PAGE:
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Organic light-emitting diodes and photodetectors

Organic light-emitting diodes (OLEDs) are used as energy-efficient light-emitting units e.g. for displays and lighting.  Among the appealing features of organic materials for light-emitting devices are their relative ease of processing combined with the possibility of tuning the colour of the emitted light via chemical synthesis of molecular building blocks with the desired characteristics.  Moreover, their mechanical properties can enable the realization of mechanically flexible devices. In addition, some types of organic small-molecules can self-assemble into crystalline nanofibers with additional features. At NanoSYD, we study both organic nanofibers and thin films used as the active layer in both OLEDs as well as transistor devices that function either as organic light-emitting transistors (OLETs) or organic phototransistors (OPTs). More specifically, the research topics are:

  • Flexible/stretchable OLEDs
  • Techniques for integration of organic nanofibers into devices
    • Roll-printing
    • In-situ growth
    • Nanostenciling
    • Top-contact lamination
  • Improvement of electrical and light-emission properties by functional interlayer materials
  • Multicolor light-emission from nanofibers
  • Organic/hybrid devices

 

Flexible/stretchable OLEDs

Bendable OLED devices can be realized by fabricating the OLED layer stack on top of a flexible substrate – typically some type of plastic. The fabrication of a stretchable device is, however, more challenging since most of the device materials only tolerate relatively moderate levels of strain. At NanoSYD, we are working on the development of a new type of stretchable OLED based on a substrate with microscopic surface waves, which flatten out when the sample is stretched. This allows the OLED device to be installed on 3-dimensional surfaces and objects.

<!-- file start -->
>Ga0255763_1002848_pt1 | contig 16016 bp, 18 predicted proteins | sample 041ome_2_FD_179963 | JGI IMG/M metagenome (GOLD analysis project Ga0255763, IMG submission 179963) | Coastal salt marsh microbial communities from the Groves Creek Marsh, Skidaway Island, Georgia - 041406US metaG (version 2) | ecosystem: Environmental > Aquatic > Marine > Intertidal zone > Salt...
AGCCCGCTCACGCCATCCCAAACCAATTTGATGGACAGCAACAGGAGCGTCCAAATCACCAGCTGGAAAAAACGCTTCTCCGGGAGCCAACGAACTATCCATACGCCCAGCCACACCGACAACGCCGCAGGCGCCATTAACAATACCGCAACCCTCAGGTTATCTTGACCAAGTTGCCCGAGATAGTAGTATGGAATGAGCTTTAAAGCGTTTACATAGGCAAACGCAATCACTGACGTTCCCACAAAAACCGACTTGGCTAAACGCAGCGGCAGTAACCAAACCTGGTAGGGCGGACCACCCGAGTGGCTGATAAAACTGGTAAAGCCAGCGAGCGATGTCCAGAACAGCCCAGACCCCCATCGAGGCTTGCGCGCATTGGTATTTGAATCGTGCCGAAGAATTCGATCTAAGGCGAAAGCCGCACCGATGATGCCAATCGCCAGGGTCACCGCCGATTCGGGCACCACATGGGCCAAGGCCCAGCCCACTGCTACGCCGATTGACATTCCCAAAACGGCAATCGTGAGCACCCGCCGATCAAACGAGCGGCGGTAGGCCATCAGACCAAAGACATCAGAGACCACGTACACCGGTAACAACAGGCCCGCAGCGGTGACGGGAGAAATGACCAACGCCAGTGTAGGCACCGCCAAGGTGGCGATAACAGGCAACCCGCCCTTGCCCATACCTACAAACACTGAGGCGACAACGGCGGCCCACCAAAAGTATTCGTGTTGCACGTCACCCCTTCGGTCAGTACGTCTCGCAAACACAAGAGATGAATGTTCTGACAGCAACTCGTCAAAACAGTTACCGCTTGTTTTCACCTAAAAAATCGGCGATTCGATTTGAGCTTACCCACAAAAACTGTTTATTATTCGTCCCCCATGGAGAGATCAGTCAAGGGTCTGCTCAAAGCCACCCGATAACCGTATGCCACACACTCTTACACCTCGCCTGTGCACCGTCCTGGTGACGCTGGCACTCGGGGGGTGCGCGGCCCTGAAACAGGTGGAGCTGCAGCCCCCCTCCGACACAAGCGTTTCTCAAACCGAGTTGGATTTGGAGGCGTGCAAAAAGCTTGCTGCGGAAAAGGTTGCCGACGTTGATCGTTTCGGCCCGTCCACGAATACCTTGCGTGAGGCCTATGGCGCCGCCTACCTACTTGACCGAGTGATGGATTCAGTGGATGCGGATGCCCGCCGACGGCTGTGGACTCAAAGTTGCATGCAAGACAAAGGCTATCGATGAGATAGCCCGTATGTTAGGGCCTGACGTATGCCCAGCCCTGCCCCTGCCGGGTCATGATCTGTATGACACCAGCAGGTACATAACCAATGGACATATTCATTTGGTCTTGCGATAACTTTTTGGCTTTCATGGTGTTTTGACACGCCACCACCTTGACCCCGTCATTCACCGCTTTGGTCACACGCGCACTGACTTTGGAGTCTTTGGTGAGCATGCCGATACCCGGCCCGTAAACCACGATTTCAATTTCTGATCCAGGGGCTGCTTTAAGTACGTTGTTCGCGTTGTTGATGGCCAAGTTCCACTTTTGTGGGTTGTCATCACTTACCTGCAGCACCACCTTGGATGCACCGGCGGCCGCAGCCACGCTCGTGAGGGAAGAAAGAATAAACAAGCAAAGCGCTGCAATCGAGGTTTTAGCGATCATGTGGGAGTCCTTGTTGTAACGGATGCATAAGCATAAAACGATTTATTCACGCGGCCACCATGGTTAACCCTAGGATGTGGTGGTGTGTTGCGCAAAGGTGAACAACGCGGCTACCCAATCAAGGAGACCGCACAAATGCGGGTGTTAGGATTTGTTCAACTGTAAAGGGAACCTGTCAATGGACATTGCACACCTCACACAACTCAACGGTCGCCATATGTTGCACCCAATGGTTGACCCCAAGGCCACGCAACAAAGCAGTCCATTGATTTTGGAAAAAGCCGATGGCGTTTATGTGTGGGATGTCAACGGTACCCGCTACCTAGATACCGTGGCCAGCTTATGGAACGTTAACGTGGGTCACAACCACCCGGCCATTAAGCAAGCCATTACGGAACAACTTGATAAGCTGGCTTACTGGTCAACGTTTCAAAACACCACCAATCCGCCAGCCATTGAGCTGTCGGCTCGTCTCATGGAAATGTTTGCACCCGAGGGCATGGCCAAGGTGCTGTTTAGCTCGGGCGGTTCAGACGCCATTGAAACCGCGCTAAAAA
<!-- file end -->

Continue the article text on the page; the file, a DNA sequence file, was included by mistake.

Techniques for the integration of organic nanofibers into devices

When organic films based on small molecules are used in devices, they are typically deposited onto the device substrate by physical vapor deposition. However, the crystalline nanofibers are formed only on specific surfaces that are typically unsuited for further processing, and special techniques for their integration into devices therefore needs to be developed. One technique relies on the initial growth of an array of nanofibers on a muscovite mica substrate and subsequent transfer onto a device substrate via roll-printing. The process is illustrated in the figure below, on which panel (a) shows the array of nanofibers prior to transfer, panel (b) shows the principle of the roll-printing method, and panel (c) shows the nanofiber array after transfer. Afterwards, electrical contact can be established by electrode material deposition through a nanostencil as shown in panel (d), while panel (e) and (f) show the contacted nanofibers observed with a fluorescence and white-light microscope, respectively.

roll-printing transfer